A Confident You
You are traveling solo for the first time, in Reykjavik, the most expensive city in the world. The hostel is busy, with creaky beds and cranky guests. Silence is your first choice of introduction, but that won’t make the trip fun. There is no excitement being stuck in your own head for two weeks. How best to make friends in a hostel?
So you say hello to everyone who stays in your dorm style room. No conversations are struck. Then again, you don’t want to pry. You sit in the lounge, offering your company to anyone who walks by. Then again, you are writing on your computer so you seem closed off and uninterested.
You try the communal kitchen. Make hot chocolate and a cup of tomato soup and sit at the center table and wait for more hungry people. Then again, you bring a book and read and come off as inexplicably inside another world. You read for hours without noticing anyone, even though plenty and have come through. One even offered homemade soup and you said no. Why say no? You’ve got to get better than this.
Sit at the bar and talk, someone from home suggests. No book. You would try, but you don’t have ten dollars for a beer, or sixteen for your favorite cocktail. How to make friends in a city where everything costs a pretty penny. So you go to dinner alone. That’s depressing. And lonely. So you wait for others to talk to you. Fine, but if you always wait for someone else, people aren’t going to stick around. You make one friend. She came up to you. You go out to dinner, you go to a drag show together. She leaves the next day. You talk to an older woman while in line to catch a tour bus. You never see her again. After a week has gone by, you’re still alone.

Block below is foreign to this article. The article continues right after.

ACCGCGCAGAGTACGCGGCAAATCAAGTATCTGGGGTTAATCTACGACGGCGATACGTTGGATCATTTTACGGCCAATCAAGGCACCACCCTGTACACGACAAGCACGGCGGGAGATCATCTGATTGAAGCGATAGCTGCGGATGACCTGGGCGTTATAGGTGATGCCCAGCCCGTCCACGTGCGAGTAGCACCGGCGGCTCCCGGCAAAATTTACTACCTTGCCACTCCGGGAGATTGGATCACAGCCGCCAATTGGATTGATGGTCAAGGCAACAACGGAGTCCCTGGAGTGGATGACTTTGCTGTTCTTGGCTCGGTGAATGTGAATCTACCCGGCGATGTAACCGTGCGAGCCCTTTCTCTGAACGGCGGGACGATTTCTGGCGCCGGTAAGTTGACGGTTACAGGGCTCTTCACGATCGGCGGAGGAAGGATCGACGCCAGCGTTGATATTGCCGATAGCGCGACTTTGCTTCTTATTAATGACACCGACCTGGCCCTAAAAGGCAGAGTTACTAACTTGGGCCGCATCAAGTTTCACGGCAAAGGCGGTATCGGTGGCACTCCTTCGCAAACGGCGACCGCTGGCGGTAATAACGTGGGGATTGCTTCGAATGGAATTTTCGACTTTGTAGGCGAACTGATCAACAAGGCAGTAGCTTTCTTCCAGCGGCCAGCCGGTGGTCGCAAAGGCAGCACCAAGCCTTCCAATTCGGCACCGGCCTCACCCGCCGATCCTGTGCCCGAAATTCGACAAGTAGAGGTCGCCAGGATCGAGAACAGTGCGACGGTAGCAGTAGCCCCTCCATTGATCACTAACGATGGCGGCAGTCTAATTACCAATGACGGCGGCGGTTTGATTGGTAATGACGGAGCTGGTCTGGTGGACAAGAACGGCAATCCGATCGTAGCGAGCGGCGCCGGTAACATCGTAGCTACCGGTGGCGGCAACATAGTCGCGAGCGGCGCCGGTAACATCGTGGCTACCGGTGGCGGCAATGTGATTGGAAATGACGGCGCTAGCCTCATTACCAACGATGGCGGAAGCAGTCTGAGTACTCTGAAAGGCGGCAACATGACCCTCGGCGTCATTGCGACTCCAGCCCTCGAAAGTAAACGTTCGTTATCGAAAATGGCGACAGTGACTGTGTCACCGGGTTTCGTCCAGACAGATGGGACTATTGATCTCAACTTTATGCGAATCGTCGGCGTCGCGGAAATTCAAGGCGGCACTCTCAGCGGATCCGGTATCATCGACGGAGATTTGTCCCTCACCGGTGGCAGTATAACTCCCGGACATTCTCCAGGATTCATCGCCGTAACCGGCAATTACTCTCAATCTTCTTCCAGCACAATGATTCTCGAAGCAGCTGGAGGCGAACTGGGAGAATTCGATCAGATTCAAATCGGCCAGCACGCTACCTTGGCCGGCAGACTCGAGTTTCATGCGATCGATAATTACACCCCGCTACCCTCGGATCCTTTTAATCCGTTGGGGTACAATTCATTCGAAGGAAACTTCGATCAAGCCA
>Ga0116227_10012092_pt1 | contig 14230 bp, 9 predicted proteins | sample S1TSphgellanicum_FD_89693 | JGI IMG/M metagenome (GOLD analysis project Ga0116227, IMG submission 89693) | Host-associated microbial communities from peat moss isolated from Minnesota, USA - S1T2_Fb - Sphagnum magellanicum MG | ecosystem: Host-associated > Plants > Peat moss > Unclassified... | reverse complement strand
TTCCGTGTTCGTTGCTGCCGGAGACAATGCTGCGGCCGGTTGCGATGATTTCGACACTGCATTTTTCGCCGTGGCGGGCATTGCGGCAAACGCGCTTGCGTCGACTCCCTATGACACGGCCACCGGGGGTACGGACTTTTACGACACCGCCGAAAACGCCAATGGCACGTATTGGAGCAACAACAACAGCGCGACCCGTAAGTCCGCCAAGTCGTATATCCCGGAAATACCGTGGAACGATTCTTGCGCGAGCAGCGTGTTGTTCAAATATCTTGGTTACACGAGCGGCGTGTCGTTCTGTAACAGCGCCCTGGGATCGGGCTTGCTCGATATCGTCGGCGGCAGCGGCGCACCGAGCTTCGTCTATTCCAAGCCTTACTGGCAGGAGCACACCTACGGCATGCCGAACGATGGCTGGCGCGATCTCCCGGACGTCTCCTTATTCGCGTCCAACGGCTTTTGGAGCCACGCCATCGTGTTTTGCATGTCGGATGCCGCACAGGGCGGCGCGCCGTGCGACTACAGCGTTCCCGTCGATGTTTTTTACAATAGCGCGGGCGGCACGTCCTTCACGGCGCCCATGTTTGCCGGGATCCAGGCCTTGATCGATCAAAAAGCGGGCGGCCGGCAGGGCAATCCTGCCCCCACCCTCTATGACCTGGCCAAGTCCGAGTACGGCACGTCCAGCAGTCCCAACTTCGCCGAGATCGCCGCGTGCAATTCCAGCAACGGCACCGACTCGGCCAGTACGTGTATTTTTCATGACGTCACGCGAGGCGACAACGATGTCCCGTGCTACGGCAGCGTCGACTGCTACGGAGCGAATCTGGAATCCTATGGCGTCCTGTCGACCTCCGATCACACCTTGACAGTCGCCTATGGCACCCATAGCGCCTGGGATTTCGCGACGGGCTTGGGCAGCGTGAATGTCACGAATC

Because you won’t go out and try harder. You are afraid people won’t like you, but what does it matter if you’re never going to see them again? You sit in the lounge, staring at a stack of bright yellow visitor’s guides. Remember you have a bottle of red wine from the duty free. Realize wine is a great bonding mechanism. So you head downstairs to find people to share it with you.
In the lobby, you freeze.
“Hi, I have wine, want some for free?” Sounds too good to be true, and a little creepy. Maybe sit in the lounge and offer it to anyone who walks by. Or sit in the kitchen and offer it to people making dinner. Maybe sit in bed and drink it alone and get drunk and use that to go meet people by the bar. You consider it, but its not authentic. You want people to like you for you.
You know there is no easy answer. Rather, the answer is easy but hard to follow through on. Talk. Put yourself out there. For just a little while, don’t be the quiet you. Be the you who wants company. Be the you interested in the stories of all the people bustling across the lobby. Be a fearless you, a confident you, a better you.